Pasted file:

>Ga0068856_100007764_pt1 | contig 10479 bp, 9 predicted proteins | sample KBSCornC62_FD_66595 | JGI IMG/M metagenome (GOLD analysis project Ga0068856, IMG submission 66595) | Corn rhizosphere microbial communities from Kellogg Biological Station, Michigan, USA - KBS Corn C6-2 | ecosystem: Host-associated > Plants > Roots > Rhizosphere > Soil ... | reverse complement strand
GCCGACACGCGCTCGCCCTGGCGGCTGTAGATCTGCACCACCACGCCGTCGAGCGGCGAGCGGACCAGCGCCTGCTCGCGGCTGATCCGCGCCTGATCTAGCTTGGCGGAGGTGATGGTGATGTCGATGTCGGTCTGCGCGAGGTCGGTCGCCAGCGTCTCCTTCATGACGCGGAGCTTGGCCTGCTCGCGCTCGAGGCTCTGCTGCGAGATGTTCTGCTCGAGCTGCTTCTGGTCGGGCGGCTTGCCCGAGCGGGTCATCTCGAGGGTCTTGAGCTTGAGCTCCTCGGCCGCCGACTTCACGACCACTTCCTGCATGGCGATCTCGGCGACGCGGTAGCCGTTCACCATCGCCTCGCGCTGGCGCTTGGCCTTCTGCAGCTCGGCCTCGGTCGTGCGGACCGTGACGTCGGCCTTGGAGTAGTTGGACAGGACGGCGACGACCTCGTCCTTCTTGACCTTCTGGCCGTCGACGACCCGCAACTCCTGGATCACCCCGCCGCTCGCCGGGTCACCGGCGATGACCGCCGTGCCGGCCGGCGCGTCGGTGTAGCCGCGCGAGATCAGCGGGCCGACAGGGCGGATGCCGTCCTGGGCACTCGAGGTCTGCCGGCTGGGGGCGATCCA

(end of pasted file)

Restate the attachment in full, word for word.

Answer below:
>Ga0068856_100007764_pt1 | contig 10479 bp, 9 predicted proteins | sample KBSCornC62_FD_66595 | JGI IMG/M metagenome (GOLD analysis project Ga0068856, IMG submission 66595) | Corn rhizosphere microbial communities from Kellogg Biological Station, Michigan, USA - KBS Corn C6-2 | ecosystem: Host-associated > Plants > Roots > Rhizosphere > Soil ... | reverse complement strand
GCCGACACGCGCTCGCCCTGGCGGCTGTAGATCTGCACCACCACGCCGTCGAGCGGCGAGCGGACCAGCGCCTGCTCGCGGCTGATCCGCGCCTGATCTAGCTTGGCGGAGGTGATGGTGATGTCGATGTCGGTCTGCGCGAGGTCGGTCGCCAGCGTCTCCTTCATGACGCGGAGCTTGGCCTGCTCGCGCTCGAGGCTCTGCTGCGAGATGTTCTGCTCGAGCTGCTTCTGGTCGGGCGGCTTGCCCGAGCGGGTCATCTCGAGGGTCTTGAGCTTGAGCTCCTCGGCCGCCGACTTCACGACCACTTCCTGCATGGCGATCTCGGCGACGCGGTAGCCGTTCACCATCGCCTCGCGCTGGCGCTTGGCCTTCTGCAGCTCGGCCTCGGTCGTGCGGACCGTGACGTCGGCCTTGGAGTAGTTGGACAGGACGGCGACGACCTCGTCCTTCTTGACCTTCTGGCCGTCGACGACCCGCAACTCCTGGATCACCCCGCCGCTCGCCGGGTCACCGGCGATGACCGCCGTGCCGGCCGGCGCGTCGGTGTAGCCGCGCGAGATCAGCGGGCCGACAGGGCGGATGCCGTCCTGGGCACTCGAGGTCTGCCGGCTGGGGGCGATCCA